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Thy payment shall but double be;

Ó ihen with speed resign My own seducëd heart to me, Accompanied with thine.

Sir

Davenant.

XXXVII.

Why so pale and wan, fond lover?

Prithee why so pale?
Will, when looking well can't move her,

Looking ill prevail ?

Prithee why so pale ?
Why so dull and mute, young sinner ?

Prithee why so mute ?
Will, when speaking well can't win her,

Saying nothing do't?

Prithee why so mute ?
Quit, quit, for shame, this will not move,

This cannot take her;
If of herself she will not love,

Nothing can make her:
The devil take her.

Sir John Suckling.

XXXVIII.

SHALL I, wasting in despair,
Die because a woman's fair ?
Or my cheeks make pale with care
'Cause another's rosy are ?
Be she fairer than the day
Or the flowery meads in May,

If she be not so to me
What care I how fai she be?

Shall my foolish heart be pined 'Cause I see a woman kind;

Or a well disposéd nature
Joined with a lovely feature ?
Be she meeker, kinder, than
Turtle-dove or pelican,

If she be not so to me

What care I how kind she be?
Shall a woman's virtues move
Me to perish for her love?
Or her merit's value known
Make me quite forget my own?
Be she with that goodness blest
Which may gain her name of Best;

If she seem not such to me,

What care I how good she be ? 'Cause her fortune seems too high, Shall I play the fool and die ? Those that bear a noble mind Where they want of riches find, Think what with them they would do Who without them dare to woo :

And unless that mind I see,

What care I tho' great she be?
Great or good, or kind or fair,
I will ne'er the more despair ;
If she loves me, this believe,
I will die ere she shall grieve;
If she slight me when I woo,
I can scorn and let her go;

For if she be not for me,
What care I for whom she be?

George Wither,

XXXIX.

THE NIGHT PIECE.

TO JULIA.

HER eyes the glow-worm lend thee,
The shooting stars attend thee;

And the elves also,

Whose little eyes glow,
Like the sparks of fire, befriend thee.

No will-o'-th’-wisp mis-light thee,
Nor snake nor slow worm bite thee;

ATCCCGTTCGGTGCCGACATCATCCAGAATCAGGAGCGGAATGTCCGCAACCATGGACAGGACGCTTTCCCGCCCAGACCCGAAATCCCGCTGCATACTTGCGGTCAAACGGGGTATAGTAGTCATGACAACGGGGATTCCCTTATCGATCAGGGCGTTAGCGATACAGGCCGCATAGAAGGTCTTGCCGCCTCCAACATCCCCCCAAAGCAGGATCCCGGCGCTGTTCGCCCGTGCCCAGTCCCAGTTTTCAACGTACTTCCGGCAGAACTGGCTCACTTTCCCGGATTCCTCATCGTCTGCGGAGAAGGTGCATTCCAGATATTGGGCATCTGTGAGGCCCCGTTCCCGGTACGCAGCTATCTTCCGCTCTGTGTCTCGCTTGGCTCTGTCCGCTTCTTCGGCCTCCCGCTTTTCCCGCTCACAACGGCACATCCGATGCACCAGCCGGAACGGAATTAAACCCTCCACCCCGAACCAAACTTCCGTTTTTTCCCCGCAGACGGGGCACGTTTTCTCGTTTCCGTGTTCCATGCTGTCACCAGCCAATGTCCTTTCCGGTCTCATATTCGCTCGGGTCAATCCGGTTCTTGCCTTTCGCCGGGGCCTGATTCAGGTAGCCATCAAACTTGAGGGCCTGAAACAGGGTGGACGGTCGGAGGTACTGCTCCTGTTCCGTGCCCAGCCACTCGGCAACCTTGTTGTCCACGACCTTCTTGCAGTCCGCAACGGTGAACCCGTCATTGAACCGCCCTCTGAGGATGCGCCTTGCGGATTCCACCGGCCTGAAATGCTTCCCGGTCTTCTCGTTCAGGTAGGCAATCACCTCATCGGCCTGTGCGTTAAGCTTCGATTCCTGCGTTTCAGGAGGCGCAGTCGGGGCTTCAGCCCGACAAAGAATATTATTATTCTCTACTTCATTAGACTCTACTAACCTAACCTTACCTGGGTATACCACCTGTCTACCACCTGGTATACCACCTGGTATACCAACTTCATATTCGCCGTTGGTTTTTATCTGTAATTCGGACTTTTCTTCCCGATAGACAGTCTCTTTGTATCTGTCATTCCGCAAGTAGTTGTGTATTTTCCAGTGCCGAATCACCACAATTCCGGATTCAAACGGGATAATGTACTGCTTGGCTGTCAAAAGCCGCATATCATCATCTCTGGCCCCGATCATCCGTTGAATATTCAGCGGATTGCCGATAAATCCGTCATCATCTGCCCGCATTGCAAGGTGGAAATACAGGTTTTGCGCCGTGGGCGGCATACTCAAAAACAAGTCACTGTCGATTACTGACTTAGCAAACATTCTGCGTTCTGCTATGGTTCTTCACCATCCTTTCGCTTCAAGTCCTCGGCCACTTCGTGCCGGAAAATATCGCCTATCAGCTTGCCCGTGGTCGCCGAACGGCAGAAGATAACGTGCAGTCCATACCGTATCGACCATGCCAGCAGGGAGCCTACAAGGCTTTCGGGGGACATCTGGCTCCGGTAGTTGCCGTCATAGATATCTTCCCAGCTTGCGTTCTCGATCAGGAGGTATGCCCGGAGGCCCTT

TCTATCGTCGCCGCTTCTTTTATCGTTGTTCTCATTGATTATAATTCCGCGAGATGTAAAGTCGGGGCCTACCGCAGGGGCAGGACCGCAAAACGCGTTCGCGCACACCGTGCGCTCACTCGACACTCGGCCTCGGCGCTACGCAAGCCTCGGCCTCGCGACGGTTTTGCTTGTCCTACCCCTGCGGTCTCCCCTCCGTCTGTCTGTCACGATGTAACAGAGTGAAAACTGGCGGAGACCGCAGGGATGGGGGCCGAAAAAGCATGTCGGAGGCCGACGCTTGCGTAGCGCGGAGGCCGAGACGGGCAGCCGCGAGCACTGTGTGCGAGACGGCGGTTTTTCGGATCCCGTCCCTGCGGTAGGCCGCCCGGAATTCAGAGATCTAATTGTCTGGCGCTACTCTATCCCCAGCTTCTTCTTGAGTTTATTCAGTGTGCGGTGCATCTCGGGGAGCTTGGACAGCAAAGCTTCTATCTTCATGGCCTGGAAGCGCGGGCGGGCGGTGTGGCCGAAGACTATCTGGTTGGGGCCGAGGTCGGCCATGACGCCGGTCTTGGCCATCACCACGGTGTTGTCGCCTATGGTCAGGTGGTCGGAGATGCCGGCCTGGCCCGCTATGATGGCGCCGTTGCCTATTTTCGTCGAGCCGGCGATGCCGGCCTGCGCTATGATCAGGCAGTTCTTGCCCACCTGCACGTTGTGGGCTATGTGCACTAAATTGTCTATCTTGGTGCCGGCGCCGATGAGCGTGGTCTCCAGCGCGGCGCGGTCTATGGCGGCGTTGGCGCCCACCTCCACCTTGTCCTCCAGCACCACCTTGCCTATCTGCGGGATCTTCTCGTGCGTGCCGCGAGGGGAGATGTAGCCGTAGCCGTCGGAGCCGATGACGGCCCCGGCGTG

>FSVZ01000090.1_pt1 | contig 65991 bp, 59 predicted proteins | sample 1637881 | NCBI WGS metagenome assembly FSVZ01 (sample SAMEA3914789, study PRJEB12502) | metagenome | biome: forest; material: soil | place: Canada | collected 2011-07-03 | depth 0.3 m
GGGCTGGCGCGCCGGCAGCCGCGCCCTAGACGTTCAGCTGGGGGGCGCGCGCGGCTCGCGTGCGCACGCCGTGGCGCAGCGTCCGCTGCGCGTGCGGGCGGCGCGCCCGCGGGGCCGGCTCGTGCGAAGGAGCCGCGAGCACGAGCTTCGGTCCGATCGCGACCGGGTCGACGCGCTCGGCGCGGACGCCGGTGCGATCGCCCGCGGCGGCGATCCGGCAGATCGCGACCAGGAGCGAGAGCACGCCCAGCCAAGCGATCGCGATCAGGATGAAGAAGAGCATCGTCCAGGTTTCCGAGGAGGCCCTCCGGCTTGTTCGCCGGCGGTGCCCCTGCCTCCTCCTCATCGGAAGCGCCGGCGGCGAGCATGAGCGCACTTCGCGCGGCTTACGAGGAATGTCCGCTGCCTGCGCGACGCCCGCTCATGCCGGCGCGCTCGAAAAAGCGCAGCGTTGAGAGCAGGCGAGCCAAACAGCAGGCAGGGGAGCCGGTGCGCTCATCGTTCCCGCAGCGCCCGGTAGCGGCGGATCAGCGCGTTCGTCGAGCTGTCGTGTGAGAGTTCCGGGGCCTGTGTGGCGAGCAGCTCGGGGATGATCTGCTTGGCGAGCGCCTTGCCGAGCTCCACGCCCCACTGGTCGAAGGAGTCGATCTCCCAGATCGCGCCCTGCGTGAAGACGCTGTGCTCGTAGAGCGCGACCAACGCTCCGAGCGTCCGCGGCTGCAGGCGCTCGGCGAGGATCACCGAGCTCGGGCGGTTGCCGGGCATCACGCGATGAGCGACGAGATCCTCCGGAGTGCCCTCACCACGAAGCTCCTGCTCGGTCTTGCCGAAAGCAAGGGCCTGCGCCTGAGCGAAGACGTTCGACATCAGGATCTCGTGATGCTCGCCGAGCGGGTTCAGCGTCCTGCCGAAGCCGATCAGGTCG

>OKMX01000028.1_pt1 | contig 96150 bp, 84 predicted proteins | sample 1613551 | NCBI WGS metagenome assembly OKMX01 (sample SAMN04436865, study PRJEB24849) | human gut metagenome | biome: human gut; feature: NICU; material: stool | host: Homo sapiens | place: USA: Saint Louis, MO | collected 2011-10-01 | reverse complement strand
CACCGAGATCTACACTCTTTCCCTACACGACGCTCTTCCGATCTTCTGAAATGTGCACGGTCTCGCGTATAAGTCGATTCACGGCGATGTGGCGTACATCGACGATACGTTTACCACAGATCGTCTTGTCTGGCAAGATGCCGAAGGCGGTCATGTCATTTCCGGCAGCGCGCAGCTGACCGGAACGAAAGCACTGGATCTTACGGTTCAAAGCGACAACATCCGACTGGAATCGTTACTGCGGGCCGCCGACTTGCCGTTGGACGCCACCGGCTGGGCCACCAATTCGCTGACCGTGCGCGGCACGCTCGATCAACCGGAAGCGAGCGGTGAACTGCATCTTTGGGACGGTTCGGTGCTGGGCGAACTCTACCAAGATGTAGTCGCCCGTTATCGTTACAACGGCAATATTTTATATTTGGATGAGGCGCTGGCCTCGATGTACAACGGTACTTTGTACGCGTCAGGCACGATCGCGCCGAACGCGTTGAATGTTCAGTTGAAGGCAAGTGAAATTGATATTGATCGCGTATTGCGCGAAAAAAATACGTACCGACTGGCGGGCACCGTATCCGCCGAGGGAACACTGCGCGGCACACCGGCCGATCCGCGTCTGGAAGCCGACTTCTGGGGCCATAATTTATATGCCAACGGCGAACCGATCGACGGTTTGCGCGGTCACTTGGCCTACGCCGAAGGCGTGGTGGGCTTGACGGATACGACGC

But on, on thy way,

Not making a stay,
Since ghost there's none to affright thee,

Let not the dark thee cumber;
What tho' the moon do slumber,

The stars of the night

Will lend thee their light,
Like tapers clear, without number.

Then, Julia, let me woo thee,
Thus, thus to come unto thee;

And when I shall meet

Thy silv'ry feet,
My soul I'll pour into thee.

Robert Herrick.

XL.

TO THE VIRGINS TO MAKE MUCH OF TIME.

GATHER ye rose-buds while ye may,

Old Time is still a-flying ;
And this same flower that smiles to-day,

To-morrow will be dying.
The glorious lamp of heaven, the Sun,

The higher he's a-getting,
The sooner will his race be run,

And nearer he's to setting.

That age is best, which is the first,

When youth and blood are warmer
But being spent, the worse, and worst

Times still succeed the former.

Then be not coy, but use your time,

And while you may, go marry:
For having lost but once your prime,
You may for ever tarry.

Robert Herrick.

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Tis now, since I sat down before

That foolish fort, a heart, (Time strangely spent !) a year, and more;

And still I did my part.
Made my approaches, from her hand

Unto her lip did rise ;
And did already understand

The language of her eyes.
Proceeding on with no less art,

My tongue was engineer;
I thought to undermine the heart

By whispering in the ear.
When this did nothing, I brought down

Great canon-oaths, and shot
A thousand thousand to the town,

And still it yielded not.

I then resolved to starve the place,

By cutting off all kisses,
Praising and gazing on her face,

And all such little blisses.
To draw her out, ard from her strength,

I drew all batteries in :
And brought myself to lie at length,

As if no siege had been.
When I had done what man could do,

And thought the place my own,
The enemy lay quiet too,

And smiled at all was done.
I sent to know from whence, and where,

These hopes, and this relief?
A spy informed, Honour was there,

And did command in chief.

March, march (quoth I), the word straight give,

Let's lose no time, but leave her: That giant upon air will live,

And hold it out for ever.

To such a place our camp remove

As will no siege abide;
I hate a fool that starves her love,
Only to feed her pride.

Sir John Suckling.

XLIII.

A RING PRESENTED TO JULIA.

JULIA, I bring

To thee this ring,
Made for thy finger fit ;

To shew by this,

That our love is,
Or should be, like to it.

Close tho' it be,
The joint is free;

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